This “common sense” has been really helpful in my travels, as all the things listed in blogs and articles about safety seem really obvious to me. But being on this kind of survival mode constantly that can be a bit exhausting.

2. The pollution:

Sometimes walking through Bogota will make you sick because there is just so much pollution. I’ve gotten home nauseous after inhaling all the poisonous black fumes emitted by the buses. Grossmister!

3. Classism:

Someone -maybe it was Mario Vargas Llosa?- once said that what Colombia has aren’t social classes, but a caste system. For example, everyone here can have a maid because maids are so extremely underpaid, and they eat in the kitchen separate from everyone (reminds me of that scene in The Help). But more than that, there is a general separation of class in everyday life that is very strong.

4. Sexism:

Every country in the world is sexist, and the US and France definitely are, but I feel like sexism and gender differences is a bigger part of the daily discourse here. “You’re worse than a man,” “You’re acting like a woman,” “You shouldn’t carry things, you’re a girl” etc etc yawn! Here, it is completely normal at a dinner party for the men to sit down while the women serve everything. Honestly, it makes me grind my teeth.

6. Dubbed movies:

The silently moving mouths, the unnatural voices, the cheesy lines no one would ever say in real life. What could be worse than a dubbed movie?

As I’ve been recovering from having a wisdom tooth removed, I have watched a lot of dubbed movies and tv shows… the worst part is that it’s starting to sound pretty good!

 

Well, now that we got the negative out of the way, let me tell you all the things that I love and that I have missed so much,

Things I missed about Colombia:

1. The people:

So of course, more than anything, I mean my family and friends. Nothing compares to being around people you love so much and that you haven’t seen in a while.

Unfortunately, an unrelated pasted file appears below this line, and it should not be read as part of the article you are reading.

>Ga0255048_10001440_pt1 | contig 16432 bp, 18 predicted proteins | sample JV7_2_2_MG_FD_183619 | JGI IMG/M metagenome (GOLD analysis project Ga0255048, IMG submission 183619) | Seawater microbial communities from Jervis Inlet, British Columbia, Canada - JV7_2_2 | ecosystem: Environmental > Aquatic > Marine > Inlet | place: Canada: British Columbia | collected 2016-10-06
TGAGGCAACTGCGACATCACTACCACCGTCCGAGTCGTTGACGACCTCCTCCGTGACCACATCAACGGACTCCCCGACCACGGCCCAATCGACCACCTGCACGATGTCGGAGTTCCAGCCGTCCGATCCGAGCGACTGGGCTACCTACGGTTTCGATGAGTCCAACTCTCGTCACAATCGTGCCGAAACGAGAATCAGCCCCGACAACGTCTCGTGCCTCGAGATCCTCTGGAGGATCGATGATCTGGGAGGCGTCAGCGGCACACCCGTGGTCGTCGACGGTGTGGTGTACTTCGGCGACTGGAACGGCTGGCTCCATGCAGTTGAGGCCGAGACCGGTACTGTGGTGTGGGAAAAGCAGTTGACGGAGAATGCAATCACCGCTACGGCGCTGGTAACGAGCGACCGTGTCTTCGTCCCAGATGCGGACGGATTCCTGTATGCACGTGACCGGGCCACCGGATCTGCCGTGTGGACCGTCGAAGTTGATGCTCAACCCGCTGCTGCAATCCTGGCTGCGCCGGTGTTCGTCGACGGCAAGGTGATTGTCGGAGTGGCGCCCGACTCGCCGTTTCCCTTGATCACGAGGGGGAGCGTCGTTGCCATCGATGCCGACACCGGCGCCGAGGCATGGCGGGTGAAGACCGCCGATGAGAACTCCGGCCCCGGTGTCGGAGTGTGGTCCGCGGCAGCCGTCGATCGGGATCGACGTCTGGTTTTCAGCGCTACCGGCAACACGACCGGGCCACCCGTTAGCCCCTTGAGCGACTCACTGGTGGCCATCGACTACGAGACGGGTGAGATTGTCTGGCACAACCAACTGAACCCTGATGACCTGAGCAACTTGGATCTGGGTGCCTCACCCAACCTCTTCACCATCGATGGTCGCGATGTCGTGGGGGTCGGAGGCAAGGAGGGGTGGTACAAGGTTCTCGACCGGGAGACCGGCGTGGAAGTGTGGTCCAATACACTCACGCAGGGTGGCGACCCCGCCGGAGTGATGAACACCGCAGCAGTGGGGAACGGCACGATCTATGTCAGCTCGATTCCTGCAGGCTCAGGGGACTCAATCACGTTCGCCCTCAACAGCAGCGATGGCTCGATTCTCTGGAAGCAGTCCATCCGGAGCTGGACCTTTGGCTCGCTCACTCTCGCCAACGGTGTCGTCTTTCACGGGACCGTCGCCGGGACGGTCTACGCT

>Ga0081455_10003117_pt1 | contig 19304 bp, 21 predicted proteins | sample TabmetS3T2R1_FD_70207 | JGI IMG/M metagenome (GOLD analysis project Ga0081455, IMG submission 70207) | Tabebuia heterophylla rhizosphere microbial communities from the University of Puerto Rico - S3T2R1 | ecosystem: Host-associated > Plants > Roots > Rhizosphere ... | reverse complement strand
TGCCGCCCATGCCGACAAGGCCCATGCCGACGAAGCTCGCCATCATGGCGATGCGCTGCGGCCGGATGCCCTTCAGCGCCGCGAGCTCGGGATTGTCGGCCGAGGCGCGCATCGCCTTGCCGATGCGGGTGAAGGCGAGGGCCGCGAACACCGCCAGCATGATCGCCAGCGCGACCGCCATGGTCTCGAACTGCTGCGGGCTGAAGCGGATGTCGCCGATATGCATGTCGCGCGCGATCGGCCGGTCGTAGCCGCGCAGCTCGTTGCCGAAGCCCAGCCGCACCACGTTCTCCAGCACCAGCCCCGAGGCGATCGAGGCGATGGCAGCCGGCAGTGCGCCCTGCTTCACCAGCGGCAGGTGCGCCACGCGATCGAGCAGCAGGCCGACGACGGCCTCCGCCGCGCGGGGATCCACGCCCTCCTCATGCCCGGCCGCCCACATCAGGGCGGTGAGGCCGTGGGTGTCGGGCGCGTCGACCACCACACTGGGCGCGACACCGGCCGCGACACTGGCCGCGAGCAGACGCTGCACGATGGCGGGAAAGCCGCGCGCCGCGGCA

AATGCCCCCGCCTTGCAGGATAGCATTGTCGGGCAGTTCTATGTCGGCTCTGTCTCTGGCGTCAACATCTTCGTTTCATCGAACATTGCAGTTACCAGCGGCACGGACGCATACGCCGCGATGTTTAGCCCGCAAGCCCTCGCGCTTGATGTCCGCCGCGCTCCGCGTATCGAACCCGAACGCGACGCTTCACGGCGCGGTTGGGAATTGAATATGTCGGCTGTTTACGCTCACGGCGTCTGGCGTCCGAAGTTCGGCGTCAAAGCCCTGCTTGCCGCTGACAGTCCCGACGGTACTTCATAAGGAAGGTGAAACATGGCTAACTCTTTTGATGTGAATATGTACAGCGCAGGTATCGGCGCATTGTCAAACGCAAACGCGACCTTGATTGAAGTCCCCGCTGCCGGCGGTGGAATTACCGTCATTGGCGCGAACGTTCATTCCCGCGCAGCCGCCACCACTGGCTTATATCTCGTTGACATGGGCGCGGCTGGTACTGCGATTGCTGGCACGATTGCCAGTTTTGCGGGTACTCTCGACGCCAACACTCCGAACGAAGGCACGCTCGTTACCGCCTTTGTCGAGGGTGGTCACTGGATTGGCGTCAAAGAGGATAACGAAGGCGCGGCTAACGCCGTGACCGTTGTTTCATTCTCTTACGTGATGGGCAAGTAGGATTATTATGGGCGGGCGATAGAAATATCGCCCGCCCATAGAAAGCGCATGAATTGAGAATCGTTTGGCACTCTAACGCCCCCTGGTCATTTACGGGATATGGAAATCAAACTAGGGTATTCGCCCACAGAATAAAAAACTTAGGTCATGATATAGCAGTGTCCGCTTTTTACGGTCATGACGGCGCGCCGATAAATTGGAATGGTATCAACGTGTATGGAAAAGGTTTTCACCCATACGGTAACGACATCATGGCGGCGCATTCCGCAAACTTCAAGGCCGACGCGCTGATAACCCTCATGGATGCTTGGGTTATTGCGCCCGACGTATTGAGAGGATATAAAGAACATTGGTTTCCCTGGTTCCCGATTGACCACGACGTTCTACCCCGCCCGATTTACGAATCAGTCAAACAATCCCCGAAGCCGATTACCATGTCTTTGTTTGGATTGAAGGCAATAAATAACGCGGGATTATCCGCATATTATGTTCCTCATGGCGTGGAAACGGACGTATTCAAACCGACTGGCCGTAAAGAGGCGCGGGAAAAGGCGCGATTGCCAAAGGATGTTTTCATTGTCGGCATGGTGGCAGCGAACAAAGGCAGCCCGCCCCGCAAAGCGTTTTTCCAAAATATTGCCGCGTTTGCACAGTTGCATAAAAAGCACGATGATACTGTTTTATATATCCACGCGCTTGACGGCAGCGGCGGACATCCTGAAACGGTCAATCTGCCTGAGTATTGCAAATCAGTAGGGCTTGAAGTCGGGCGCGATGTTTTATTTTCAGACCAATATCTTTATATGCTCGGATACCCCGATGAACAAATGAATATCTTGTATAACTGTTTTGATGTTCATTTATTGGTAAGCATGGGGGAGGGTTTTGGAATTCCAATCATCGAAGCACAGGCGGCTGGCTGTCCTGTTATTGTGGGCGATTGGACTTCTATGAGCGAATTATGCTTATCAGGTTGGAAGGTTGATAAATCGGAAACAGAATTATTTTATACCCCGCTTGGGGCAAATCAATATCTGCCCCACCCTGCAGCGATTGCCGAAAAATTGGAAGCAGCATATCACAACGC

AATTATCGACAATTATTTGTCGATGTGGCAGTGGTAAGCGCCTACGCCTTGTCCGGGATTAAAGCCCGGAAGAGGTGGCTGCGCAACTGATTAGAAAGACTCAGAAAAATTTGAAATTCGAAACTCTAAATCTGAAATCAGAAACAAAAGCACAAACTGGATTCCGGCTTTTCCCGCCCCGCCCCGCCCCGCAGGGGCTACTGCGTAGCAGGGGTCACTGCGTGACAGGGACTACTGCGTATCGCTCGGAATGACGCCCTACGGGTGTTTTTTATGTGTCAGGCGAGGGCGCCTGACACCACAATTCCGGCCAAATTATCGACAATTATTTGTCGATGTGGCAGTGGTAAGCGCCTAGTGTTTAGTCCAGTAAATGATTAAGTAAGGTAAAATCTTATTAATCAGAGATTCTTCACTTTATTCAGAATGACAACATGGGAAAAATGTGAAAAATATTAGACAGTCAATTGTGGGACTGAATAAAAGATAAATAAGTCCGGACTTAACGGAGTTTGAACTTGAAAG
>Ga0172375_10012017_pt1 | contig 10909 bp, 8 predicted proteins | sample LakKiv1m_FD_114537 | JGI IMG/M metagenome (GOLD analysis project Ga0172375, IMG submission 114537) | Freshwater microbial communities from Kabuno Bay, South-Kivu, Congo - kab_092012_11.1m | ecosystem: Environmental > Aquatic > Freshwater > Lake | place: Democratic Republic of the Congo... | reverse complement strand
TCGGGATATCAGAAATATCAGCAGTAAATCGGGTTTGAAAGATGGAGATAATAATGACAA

But this goes beyond that. I mean people in general. Colombian people are in general colorful, funny, creative, and more than anything, happy. In fact, Colombia has ranked the world’s happiest country. We have been born and raised in violence, and the frustration and sadness caused by the armed conflict runs deep within our bodies and souls. And yet, we’re still an incredibly joyful country. Joyful in the face of war and adversity. I think that’s what makes Colombians beautiful.

2. The food:

Bandeja paisa, Colombian coffee, empanadas, arepas, pan de yuca, sancocho, the list goes on and on and my mouth keeps watering. Our food is just too good!

And the best news for all you lucky travelers who will visit Colombia, is that going to a local restaurant gets you this delicious traditional Colombian food for extremely cheap. Avoid the tourist spots (except Crepes & Waffles, always go to Crepes!) and go for the hole-in-the-wall places. You will never be so happy with a decision in your life!

3. The mountains:

I want to see mountains again, Gandalf! Mountains!

Oh the gorgeous, gorgeous mountains of Bogota! Heck, of Colombia! It has been so so many years since I lived in a place where I can see mountains everyday. I had almost forgotten how amazing it feels to be near them.

4. The language:

I’m not biased at all, but Colombians speak the best Spanish.

I’m just kidding, but it’s definitely the Spanish that I love the most. And our slang is just so colorful!

It also feels so good to just speak Spanish all the time! Lord had I missed that.

The only down side is that I feel like I’m losing my French! I need to get on that…

5. The environmental diversity:

I love that, unlike in most other countries in the world, Colombia’s regions have extremely different climates. Within a same week, you could be basking in the sun at the beach, climbing up snow peaks, camping in a t dessert, trekking through the jungle, and enjoying a template climate. If you love one type of weather just move to a region that has it and you never have to experience any other climate again…unless you want a little change, then a small roadtrip will do. No but really, I love that we can escape Bogota’s constant ~16C (~60F) and be in tropical warmth by just taking a 2 hour car ride to Apulo.

It’s so beautiful I could cry*.

6. The music:

Like the people, Colombian music just has that bit of sazón. It’s rhythmic, contagious, and fun. My siblings make fun of me because I love traditional songs and dances, but what can I say? They’re the sounds of our history! And it’s always great to hear a song that gives you the irresistible urge to dance.

And on that note, I leave you with and invitation to visit us, and with a song about mi tierra querida:

 

*On the downside, if you’re planning on traveling around Colombia, make sure you buy clothes that are appropriate for all the different climates you will be going to.